Excerpt from “She Who Is Unto Herself”

Smiling – an indicator of spiritual success

Can you smile even when you’re hurting inside? If you can smile in the midst of your own personal storms then that’s a huge victory in your day; something immeasurably worthwhile.

Let’s consider what we give value to. If we want to live an inspired and empowered life, we need to give value to our inner work and its application in outer circumstances. If we continue to give priority value to outer aspects like job, possessions, physical beauty, then of course the small inner victories – like a beaming smile or empathic hug – will ring hollow. Instead, these small gestures have the potential to be indicators of true authenticity and spiritual success.

Excerpt from “She Who Is Unto Herself”

Seeing through the social roles we play

We all take on differing roles according to which area of our lives is in question. For example, in the work place, we act and speak using language and mannerisms that are in line with our job and the position we hold in the organisational hierarchy; at home, we act and speak differently (e.g. our tone of voice changes) depending on if we’re in the role of parent or husband/wife/lover; in our social circles, we adopt yet another way of interacting with people, dependent on whether they are acquaintances or closer friends. Our apparent success in playing these various roles is measured according to socially constructed rules of good/appropriate conduct. However, whilst holding in mind the way we “should” act, we can also decide to play with those socially imposed expectations and make a conscious choice to act differently i.e. we can enjoy the power we have in any given moment to choose our attitude and actions. Naturally, playing doesn’t imply being dishonest or cunning; quite the opposite, in fact. Any play goes hand-in-hand with respect and love for others, careful not to hurt anybody’s feelings, although we might surprise them with what we say and do. Playing can release you from the shackles and weight of unwritten social rules and mind-made morality. It can be very empowering to intermittently step beyond life’s routines and invent a new you – even if you decide to play the new role just once, in one particular situation.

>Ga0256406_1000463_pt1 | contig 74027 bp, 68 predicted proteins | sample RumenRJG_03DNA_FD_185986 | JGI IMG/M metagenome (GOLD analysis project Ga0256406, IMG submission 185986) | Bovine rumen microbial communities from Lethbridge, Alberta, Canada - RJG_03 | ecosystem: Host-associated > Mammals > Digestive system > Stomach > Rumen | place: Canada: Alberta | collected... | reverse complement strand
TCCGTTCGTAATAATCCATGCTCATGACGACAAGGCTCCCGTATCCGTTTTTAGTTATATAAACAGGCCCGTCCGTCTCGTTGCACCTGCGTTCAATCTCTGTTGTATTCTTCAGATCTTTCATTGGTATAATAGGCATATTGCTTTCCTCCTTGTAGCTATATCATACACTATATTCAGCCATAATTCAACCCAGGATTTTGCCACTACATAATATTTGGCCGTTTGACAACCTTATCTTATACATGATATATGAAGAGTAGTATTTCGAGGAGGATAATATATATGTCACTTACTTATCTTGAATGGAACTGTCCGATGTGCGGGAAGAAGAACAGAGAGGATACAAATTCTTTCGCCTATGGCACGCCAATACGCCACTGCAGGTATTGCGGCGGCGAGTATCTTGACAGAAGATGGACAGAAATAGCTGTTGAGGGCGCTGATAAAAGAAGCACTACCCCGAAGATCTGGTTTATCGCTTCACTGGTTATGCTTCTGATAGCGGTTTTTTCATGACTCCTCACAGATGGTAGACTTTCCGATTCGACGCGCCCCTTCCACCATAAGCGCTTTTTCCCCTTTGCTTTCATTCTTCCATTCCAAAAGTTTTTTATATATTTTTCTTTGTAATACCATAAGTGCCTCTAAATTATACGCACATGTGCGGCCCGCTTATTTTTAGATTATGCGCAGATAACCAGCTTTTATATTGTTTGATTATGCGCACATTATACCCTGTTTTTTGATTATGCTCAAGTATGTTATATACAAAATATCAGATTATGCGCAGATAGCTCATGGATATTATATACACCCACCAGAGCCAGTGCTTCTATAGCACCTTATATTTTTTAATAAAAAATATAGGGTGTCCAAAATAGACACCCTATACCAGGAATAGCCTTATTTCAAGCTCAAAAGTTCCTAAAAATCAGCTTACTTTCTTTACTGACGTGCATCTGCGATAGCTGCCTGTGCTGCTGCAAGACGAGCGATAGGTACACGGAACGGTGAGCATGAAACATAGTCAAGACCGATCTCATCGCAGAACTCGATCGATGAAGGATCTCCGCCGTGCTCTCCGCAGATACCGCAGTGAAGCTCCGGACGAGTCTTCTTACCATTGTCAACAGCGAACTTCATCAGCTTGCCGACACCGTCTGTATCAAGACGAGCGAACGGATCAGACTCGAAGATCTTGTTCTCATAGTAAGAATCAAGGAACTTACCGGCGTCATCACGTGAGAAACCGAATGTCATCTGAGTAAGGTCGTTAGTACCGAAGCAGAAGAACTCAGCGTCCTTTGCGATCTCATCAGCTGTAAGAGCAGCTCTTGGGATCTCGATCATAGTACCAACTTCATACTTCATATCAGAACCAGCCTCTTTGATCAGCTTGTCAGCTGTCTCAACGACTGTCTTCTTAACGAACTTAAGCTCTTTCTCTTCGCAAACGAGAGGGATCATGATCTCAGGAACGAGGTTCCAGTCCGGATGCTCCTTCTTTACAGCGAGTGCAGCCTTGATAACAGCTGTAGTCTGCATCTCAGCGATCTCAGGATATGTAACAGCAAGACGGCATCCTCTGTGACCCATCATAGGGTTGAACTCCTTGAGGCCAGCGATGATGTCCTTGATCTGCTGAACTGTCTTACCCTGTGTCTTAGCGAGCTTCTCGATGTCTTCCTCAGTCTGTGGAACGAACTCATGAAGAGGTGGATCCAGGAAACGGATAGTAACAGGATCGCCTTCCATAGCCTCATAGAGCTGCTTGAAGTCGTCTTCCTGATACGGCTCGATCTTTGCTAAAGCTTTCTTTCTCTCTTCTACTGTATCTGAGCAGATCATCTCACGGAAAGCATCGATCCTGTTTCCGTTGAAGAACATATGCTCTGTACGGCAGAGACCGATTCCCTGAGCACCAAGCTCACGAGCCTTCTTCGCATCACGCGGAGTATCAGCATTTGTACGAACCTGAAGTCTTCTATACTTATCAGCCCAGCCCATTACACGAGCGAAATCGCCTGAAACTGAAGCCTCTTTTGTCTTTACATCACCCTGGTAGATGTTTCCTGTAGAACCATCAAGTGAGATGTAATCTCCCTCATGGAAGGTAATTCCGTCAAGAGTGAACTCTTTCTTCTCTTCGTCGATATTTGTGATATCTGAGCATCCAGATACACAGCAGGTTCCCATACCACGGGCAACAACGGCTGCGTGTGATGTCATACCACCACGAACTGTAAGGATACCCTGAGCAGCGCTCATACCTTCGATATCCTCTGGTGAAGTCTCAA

Excerpt from “She Who Is Unto Herself”

Love, laugh and learn